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TCPA Class Action Litigation

The Telephone Consumer Protection Act has been around for more than 30 years, but the courts have experienced a recent flood of TCPA class action litigation. The TCPA prohibits anyone from calling or texting with an automated dialing system unless the recipient has authorized such contact. Express consent is required for robocalls and automated texts. Communication with those on the National Do-Not-Call Registry is forbidden.

Why is TCPA class action litigation on the rise?

TCPA class actions have increased for a number of reasons.

Increasingly, mobile devices have become the communication channel of choice. People used to have a primary home phone (where most solicitations were sent) and a private mobile phone (only given out to friends and family.) With more families ditching home phone service in favor of mobile phones, individuals are more accessible than ever, but also more protective of their privacy and easily agitated by business solicitations. 

Some court rulings have made it easier for plaintiffs to take legal action. There is no denying the widespread problem of businesses using personal data for marketing purposes without explicit permission. As a result, some rulings have made it easier for plaintiffs to file class-action lawsuits by enforcing strict compliance with TCPA requirements. For example, plaintiffs no longer must show that they were “damaged” by the calls, but only that they did receive unsolicited communications.

Recent TCPA news provides evidence of court crackdown

To kick off 2020, 50 TCPA cases (most of them class actions) were filed in U.S. courts in just one week.

Recent TCPA cases include:

  • A win for Haagen-Dazs: Class action certification was sought for half a million Haagen-Dazs customers who received an automated text message from the business after providing a phone number for a rewards program. The cashier who signed up the plaintiff was supposed to inform customers of this automated text but did not. Ultimately, the court denied certification, stating it did not fulfill FRCP 23’s typicality requirement. Though one customer did not receive information about the automated text from the cashier, other members of the class were likely notified.
  • Sirius XM settles: Satellite radio provider Sirius XM settled with more than 433,000 plaintiffs over alleged TCPA violations, including marketing calls to people on the National Do-Not-Call Registry. One plaintiff alleged he received 16 calls on his home phone line, which persisted after he sent a “cease and desist” letter to the company.
  • Cannabis delivery company wins in court: A plaintiff claimed a cannabis delivery company sent unsolicited text messages without prior consent. However, when moving to certify the class, a judge dismissed the claim because screenshots of customer reviews served as the only “evidence” that other potential class members existed.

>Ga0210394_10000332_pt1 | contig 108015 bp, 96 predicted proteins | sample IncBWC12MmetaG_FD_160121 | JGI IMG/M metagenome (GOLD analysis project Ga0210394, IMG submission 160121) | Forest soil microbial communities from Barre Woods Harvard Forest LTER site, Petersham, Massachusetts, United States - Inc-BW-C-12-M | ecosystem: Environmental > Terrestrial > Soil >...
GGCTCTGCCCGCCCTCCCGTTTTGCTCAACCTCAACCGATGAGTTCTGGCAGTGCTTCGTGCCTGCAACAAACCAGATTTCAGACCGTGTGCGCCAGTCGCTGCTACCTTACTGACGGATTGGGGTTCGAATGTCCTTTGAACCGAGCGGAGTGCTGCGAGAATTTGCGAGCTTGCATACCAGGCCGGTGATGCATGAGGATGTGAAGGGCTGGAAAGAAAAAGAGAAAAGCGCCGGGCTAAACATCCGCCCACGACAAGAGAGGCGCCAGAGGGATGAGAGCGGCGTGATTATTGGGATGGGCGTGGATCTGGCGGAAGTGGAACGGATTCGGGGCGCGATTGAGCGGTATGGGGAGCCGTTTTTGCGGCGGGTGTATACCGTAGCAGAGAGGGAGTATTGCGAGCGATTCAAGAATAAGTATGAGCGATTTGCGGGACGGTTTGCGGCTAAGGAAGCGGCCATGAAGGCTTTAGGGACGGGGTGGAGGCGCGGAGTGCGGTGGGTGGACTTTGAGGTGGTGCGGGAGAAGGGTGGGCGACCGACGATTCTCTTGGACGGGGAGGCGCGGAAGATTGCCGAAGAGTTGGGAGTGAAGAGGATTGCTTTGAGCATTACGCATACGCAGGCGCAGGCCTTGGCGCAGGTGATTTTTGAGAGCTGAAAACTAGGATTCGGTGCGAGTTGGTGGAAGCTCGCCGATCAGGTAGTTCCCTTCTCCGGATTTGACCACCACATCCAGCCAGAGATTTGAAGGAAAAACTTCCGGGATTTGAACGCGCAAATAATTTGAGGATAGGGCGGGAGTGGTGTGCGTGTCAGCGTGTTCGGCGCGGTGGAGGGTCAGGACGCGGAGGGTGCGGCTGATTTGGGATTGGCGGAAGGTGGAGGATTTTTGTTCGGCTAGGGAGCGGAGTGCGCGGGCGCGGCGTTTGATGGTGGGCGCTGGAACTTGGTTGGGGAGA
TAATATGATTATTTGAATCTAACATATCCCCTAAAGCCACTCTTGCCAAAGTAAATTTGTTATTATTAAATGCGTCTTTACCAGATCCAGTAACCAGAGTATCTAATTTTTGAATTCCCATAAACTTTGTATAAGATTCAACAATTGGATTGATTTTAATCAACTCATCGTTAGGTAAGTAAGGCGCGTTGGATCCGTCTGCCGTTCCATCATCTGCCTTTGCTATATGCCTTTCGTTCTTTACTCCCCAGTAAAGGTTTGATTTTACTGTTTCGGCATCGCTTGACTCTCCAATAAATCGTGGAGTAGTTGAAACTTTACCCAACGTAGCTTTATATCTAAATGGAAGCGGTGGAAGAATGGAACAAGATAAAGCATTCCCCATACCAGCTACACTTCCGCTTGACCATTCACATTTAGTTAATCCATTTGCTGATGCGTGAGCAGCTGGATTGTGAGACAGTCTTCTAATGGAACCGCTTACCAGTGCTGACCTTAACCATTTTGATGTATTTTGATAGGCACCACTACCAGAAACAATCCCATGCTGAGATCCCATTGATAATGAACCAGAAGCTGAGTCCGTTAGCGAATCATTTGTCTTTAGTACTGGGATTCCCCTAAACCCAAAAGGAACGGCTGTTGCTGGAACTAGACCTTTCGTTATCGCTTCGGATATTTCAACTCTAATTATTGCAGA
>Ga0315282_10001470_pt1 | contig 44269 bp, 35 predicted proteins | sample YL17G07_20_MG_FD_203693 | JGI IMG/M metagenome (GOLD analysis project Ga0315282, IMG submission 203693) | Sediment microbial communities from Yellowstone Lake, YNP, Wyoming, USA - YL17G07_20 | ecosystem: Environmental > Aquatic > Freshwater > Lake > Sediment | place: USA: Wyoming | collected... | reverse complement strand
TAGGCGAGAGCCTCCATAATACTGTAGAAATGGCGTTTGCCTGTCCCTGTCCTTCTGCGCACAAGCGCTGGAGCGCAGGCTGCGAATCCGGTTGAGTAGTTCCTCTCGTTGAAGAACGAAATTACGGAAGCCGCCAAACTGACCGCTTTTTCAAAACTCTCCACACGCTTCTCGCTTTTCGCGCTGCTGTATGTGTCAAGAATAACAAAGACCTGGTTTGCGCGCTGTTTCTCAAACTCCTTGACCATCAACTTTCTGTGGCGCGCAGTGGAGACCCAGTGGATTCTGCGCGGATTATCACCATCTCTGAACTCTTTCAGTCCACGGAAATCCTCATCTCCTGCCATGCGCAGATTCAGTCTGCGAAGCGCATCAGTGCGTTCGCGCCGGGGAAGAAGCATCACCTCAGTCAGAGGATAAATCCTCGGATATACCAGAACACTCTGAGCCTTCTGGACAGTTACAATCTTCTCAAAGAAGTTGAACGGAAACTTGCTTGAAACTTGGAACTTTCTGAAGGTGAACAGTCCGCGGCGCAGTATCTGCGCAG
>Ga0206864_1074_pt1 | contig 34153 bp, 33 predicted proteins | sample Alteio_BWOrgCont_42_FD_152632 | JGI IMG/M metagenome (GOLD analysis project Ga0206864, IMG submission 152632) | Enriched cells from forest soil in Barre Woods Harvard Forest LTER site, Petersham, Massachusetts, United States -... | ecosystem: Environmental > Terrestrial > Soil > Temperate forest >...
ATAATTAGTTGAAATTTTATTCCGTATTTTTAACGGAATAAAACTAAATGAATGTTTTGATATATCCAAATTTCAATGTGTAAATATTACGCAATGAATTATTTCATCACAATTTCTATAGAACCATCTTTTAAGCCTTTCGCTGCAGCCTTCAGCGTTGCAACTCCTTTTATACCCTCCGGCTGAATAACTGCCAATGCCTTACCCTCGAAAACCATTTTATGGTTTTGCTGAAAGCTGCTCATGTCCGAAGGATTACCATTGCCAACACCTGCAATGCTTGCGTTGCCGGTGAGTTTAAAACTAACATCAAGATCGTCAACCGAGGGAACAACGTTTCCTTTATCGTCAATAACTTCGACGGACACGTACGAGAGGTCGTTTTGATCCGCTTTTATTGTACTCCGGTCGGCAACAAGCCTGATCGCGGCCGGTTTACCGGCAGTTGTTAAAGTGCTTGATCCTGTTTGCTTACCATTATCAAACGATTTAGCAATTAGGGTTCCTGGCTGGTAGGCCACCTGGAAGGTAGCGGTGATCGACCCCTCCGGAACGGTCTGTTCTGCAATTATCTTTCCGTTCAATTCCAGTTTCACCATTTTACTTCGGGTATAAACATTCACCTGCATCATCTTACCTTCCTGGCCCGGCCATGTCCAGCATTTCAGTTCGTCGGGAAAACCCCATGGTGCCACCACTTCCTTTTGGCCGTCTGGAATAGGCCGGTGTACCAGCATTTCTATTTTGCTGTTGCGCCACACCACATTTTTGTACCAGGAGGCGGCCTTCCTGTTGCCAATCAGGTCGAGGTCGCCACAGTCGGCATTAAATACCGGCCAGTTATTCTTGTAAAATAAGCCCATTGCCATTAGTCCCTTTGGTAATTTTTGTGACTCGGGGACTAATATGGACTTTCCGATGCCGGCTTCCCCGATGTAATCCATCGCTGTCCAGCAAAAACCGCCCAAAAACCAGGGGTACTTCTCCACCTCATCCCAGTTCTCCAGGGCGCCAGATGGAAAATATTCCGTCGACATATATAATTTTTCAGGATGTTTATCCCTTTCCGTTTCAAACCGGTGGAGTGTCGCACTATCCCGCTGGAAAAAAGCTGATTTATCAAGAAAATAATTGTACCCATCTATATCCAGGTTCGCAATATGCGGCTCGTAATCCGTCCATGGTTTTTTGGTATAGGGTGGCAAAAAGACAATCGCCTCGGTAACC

• A win for Direct TV: Two classes sued Direct TV in Massachusetts – those on the Do Not Call Registry and those who did not provide consent for solicitations. The judge dismissed the case, ruling that the class members were not ascertainable because the plaintiff used weak expert testimony and unreliable methodology to define the class. There were also not enough common issues to the claim, as some plaintiffs did not ask the company to stop calling them.

What are the risks of a TCPA class action?

Defendants face substantial financial risks. Companies are concerned about these developments, as there is no set cap on damages for these cases. In addition, the amount of compensation is not determined “per case” or even “per claimant” – but per TCPA-violating call, text, or fax. The going rate of a single violation ranges from $500 to $1,500, so it is not uncommon for TCPA plaintiffs to collect multi-million-dollar settlements.

Plaintiffs face the burden of class certification. While it is easier than ever to bring a TCPA violation claim in court, joining others into a class action is a different matter. Defendants often seek to defeat class certification based on ascertainability, including for absent class members. Otherwise, plaintiffs face outright dismissal without the possibility of settlement.

Heffler Claims Group provides class claims administration services related to alleged TCPA violations including pre-litigation consultation, compliance with the law, class certification, potential claimant notification, website creation, call center staffing, and settlement distribution. Learn more about how we can help.    

Heffler Claims Group
Heffler Claims Group is a national leader in class action settlement administration, specializing in the notice and administration of complex legal matters. Together with Prime Clerk, the leading bankruptcy claims and noticing agent and another Duff & Phelps company, we offer the most comprehensive administrative services in the industry.


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